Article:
A vast majority of poor people worldwide — a small minority of them fanatics and bigots — have no place else to go but their Islam, Hinduism, Christianity or Judaism. Or, in some cases, communist parties. Etc.

Why hurt them unnecessarily?

If you, the powerful cartoon magazines and your financing supporters, are really so brave, keep hurting with your cartoons and caricatures the Koch Brothers, GE’s, Monsanto’s, Ambanis, Exxons, and their bought politicians.

Expose the cricket and baseball and Disney’s and ESPN’s and their global gambling and child-slaving.

Expose IMF and World Bank and Goldman Sachs.

And embarras the Clintons and the Cheneys and the Kissingers.

Do it, and we’ll see how brave you really are. Or, how long you can do it without being shut down.

Otherwise, with your stupid cartoons, you are actually, purposefully distracting our minds off the real crimes and their criminals. IMO, that itself is a crime. A crime that gets validation by the rich and the powerful liberals, worldwide. It’s an act of hypocrisy too.

I do NOT believe in violence, of any kind. But I also believe in justice, of any kind, against any injustice. Democratic, nonviolent justice.

I rest my case. With my freedom of speech, I spoke my mind.

Sincerely Yours,

Partha

Brooklyn, New York

###

Even though this is not the focus of this post, I believe it deserves merit too, in this context. I got it from the web. Source: theredphoenixapl.org

Even though this is not the focus of this post, I believe it deserves merit too, in this context. I got it from the web. Source: theredphoenixapl.org. Disclaimer: I do not take a position on this cartoon. I’m only posting it here, to ask people to think about the many aspects of the subject, often unreported and un-discussed in big media.

I am no communist, but I strongly support their struggle for justice.

I am no communist, but I strongly support their struggle for justice.

When I was a journalism student at Columbia University, some professors and students said I was doing “advocacy journalism,” because I was writing about the poor and powerless. When I said to them, what about you also doing the same thing because you’re *always* reporting news on behalf of the status quo, they got angry. Then, I invited Noam Chomsky to speak in our department, and they got angrier.

Yesterday, a well-known journalist (who is also Indian and a co-alumnus at Columbia) showed again big media’s strong bias for the people in power when she said violence on women was not really so bad in India: she was referring to the BBC documentary “India’s Daughter” — now banned in India — on the infamous gang rape in Delhi.

She said that India has already elected a woman head of state (Indira Gandhi) and U.S. hasn’t; therefore, it is proof that India’s women are better off than what U.S. and Europe had thought. It’s like saying, look, a black man is America’s president now; therefore, all this news about brutality on blacks and their poverty and hopelessness is plain nonsense.

Sometimes, I wonder, if these journalists are just elitist and out of touch, or are they actually paid for by their owner corporations and politicians to speak on behalf of them. This is also proof that women can also be a part of a terribly patriarchal system. 

***

West must come forward, and stand by the fighters in India. In an honest way.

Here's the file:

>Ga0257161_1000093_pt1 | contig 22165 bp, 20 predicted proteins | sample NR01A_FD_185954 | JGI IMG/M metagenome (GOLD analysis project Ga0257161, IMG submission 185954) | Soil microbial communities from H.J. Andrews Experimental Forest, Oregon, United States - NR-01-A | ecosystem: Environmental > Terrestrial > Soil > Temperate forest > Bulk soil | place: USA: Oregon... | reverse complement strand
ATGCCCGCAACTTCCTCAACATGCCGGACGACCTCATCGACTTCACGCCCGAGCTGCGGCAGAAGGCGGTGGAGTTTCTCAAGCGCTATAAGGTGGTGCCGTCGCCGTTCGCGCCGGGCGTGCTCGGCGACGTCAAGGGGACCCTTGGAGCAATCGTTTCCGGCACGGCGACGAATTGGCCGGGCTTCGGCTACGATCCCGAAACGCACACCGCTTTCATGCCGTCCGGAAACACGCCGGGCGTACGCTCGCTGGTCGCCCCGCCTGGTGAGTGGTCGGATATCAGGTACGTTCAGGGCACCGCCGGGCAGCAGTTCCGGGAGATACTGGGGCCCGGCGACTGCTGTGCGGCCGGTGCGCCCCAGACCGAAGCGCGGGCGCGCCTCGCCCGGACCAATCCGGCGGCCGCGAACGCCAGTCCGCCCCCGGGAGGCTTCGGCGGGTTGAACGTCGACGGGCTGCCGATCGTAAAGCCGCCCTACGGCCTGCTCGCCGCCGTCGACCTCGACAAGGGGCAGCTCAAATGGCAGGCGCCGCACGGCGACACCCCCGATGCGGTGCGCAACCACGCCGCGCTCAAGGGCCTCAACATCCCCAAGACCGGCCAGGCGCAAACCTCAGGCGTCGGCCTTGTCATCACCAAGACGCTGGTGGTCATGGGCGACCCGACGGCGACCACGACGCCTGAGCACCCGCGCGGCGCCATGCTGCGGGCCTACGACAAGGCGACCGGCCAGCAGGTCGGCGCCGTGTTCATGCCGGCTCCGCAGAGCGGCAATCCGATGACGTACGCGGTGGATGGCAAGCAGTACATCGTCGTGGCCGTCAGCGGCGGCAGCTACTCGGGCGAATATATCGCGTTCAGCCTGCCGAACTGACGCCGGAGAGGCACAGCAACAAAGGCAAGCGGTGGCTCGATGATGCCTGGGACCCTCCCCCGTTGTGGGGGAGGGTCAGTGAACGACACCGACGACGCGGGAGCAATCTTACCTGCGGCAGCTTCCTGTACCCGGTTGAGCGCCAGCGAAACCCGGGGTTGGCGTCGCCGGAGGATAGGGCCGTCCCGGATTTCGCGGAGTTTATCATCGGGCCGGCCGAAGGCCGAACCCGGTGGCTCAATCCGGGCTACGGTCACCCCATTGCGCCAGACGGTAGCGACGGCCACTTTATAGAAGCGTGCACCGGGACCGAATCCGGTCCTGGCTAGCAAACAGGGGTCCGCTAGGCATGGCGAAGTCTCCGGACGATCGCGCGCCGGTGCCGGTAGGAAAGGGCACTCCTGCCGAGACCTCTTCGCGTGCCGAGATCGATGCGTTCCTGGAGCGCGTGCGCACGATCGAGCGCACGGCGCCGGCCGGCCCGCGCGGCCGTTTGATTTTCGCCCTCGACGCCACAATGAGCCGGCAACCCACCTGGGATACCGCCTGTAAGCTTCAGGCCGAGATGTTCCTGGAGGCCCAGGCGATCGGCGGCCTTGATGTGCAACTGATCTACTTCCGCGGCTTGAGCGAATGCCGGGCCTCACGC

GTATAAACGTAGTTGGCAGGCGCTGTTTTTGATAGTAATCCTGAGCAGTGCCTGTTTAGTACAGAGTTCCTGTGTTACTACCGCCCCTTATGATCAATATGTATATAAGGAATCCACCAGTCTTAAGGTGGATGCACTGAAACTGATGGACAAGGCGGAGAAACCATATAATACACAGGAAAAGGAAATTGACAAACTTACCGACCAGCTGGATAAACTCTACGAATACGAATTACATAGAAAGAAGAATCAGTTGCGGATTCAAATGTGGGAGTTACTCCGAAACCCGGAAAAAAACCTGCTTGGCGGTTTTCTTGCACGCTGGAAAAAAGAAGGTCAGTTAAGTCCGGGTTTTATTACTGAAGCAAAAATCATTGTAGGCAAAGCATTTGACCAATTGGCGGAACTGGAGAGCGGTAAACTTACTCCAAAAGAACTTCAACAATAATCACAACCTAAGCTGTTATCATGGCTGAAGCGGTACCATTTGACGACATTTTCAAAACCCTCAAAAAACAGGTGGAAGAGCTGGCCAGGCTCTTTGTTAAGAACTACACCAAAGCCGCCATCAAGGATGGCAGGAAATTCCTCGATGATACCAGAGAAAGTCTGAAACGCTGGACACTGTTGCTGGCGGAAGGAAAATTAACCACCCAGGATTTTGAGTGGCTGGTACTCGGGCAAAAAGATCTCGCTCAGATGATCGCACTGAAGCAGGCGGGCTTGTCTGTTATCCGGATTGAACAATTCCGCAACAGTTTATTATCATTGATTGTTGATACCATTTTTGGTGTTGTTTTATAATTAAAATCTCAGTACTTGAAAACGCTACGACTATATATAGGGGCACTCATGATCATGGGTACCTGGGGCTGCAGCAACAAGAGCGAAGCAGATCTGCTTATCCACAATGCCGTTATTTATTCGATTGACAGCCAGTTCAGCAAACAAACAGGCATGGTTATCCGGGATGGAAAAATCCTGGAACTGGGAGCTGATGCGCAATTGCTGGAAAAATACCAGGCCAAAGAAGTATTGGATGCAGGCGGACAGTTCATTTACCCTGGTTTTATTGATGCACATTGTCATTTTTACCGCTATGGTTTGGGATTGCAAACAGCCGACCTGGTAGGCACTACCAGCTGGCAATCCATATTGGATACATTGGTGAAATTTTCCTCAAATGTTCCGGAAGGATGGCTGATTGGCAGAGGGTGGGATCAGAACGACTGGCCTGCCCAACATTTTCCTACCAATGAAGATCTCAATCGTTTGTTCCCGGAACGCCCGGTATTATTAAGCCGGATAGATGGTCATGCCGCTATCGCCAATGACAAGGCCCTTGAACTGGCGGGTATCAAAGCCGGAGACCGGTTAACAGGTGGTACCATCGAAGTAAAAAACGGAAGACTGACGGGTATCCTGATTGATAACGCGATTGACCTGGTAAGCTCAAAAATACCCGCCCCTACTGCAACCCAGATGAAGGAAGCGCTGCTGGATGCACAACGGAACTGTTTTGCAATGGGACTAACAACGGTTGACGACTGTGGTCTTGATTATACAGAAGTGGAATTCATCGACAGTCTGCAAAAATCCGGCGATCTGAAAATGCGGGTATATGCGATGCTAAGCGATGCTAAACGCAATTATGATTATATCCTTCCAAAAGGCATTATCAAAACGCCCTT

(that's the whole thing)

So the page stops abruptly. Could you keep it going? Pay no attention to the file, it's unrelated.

West must come forward, and stand by the fighters in India. In an honest way.

RAPE is an epidemic in India. Not just rape. Sex trafficking. Daily violence on women. Big violence. Small violence. Ridiculing. Name calling. Improper touching. Luring. False promises. Threats. Publishing intimate photos online. Destroying women’s careers. Stealing their money and land. Robbing women of their human rights, economic rights, political rights, workplace rights. Religious subjugation. There is NO concept of equality.

Of course, there have been women prime ministers (Indira Gandhi, a dictator) and chief ministers (Jaylalitha, an Imelda Marcos, Mayawati, a corrupt caste leader, and Mamata Banerjee, leader of an illiterate, mafia-run force) and noted journalists and even a few police officers and scientists and astronauts. And India has had a laughable, rubber-stamp woman president too.

But that does not mean India has any iota of gender equality. People who tell us otherwise are either a part of the status-quo and do not ever want change; or they are elite and privileged class and out of touch. Or, right-wing ultrapatriots who believe women should be put in the kitchen and dark and dingy birthing rooms.

An Indian woman works very hard at home and outside, and is mostly used for her labor she puts in or money she makes. Often, she is forced to give all the money she made to her husband, father, or in-laws. Hindu, Muslim, no difference. A woman is forced to give birth to children against her will; or, if found early in her pregnancy, is forced to abort a girl fetus.

I don’t need to read a book, or hear erudite conference or media speeches. Many poor and working-class women are fighting back against this horrendous patriarchal and male chauvinistic system, but the establishment and their media do not support them. They undermine their struggles, and impose their own, elitist solutions.

We who came from poor and struggling backgrounds know the reality on ground. The others, including Indian powers and “Born Into Brothels,” “Slumdog Millionaire” or “City of Joy”-type missionary West exclude and distort the truth, and offer phony solutions.

India’s gender discrimination and disparity is no less than an apartheid. Let us not fool ourselves no more.

(And there is NO comparison between gender violence and 24/7 discrimination there, and the ones we see here in America. NO comparison. Period.)

Sincerely, with a heavy but fighting heart,

Partha

Brooklyn, New York

###

We are here to support you.

We are here to support you.